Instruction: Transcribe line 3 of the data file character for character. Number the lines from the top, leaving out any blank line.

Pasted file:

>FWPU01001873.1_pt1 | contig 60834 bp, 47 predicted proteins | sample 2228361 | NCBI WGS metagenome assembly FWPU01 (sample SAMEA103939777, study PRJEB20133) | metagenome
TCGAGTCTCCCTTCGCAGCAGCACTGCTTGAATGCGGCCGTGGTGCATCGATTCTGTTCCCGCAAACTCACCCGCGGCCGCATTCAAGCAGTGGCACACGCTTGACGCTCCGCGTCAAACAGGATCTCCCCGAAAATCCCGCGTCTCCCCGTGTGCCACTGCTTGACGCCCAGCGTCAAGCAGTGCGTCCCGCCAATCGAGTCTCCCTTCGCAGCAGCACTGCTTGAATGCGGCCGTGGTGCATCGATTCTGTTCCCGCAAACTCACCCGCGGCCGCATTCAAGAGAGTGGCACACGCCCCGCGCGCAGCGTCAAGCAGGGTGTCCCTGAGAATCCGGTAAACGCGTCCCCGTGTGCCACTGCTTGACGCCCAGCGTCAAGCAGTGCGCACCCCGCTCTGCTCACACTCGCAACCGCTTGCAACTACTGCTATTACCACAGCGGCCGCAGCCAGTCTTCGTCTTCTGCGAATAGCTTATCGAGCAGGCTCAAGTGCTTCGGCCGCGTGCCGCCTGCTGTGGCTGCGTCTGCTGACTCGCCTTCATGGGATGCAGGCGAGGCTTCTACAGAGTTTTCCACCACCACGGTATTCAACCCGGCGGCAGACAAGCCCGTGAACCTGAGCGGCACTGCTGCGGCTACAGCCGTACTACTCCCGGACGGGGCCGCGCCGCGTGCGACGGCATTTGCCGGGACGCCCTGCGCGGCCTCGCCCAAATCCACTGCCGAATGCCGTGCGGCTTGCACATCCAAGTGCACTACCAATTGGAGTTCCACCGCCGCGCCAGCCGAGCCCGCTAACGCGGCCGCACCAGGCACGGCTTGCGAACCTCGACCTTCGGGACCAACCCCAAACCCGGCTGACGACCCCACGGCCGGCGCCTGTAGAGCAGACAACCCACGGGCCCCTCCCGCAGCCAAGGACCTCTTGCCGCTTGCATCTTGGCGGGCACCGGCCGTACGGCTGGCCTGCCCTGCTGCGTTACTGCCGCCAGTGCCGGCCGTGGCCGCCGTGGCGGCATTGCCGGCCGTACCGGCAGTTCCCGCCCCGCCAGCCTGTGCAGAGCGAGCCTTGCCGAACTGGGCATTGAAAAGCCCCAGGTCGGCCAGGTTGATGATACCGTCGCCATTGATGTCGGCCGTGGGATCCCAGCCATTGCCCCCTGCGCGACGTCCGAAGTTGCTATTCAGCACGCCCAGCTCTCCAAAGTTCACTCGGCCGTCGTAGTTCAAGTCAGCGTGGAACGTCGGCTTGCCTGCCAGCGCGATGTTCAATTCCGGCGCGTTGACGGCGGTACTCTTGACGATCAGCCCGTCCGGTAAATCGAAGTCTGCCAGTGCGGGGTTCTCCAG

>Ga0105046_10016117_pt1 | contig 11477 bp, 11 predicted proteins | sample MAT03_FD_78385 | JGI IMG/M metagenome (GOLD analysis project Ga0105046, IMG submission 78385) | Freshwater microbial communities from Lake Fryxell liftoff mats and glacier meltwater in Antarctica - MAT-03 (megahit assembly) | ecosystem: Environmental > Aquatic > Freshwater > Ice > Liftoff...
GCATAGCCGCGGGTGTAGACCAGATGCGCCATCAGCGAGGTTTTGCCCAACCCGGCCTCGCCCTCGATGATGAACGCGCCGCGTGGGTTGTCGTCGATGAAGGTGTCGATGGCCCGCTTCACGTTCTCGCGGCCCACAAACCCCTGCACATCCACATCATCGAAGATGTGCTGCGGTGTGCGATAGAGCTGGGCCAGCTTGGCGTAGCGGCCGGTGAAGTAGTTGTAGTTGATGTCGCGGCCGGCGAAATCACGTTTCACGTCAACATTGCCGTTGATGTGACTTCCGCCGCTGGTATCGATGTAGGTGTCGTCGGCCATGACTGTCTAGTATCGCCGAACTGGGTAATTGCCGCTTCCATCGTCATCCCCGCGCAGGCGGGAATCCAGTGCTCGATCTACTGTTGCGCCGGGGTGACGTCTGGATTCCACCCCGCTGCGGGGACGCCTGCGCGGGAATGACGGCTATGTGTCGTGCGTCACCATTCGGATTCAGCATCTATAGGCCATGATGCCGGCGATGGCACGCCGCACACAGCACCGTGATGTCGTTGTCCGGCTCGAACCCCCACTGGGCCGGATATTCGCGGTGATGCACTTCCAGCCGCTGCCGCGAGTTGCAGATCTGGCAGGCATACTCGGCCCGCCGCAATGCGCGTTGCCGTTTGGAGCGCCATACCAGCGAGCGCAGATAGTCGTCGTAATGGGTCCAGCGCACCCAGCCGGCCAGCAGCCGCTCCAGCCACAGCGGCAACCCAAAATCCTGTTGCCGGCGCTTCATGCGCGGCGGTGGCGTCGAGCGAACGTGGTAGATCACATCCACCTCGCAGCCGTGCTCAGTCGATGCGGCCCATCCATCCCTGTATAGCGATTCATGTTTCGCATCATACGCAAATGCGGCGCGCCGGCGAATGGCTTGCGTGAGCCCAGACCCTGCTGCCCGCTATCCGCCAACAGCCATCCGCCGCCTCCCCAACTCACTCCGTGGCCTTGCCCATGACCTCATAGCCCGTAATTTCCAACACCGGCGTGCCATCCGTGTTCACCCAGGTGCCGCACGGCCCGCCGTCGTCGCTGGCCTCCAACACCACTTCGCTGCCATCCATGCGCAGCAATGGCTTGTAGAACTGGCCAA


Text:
>Ga0105046_10016117_pt1 | contig 11477 bp, 11 predicted proteins | sample MAT03_FD_78385 | JGI IMG/M metagenome (GOLD analysis project Ga0105046, IMG submission 78385) | Freshwater microbial communities from Lake Fryxell liftoff mats and glacier meltwater in Antarctica - MAT-03 (megahit assembly) | ecosystem: Environmental > Aquatic > Freshwater > Ice > Liftoff...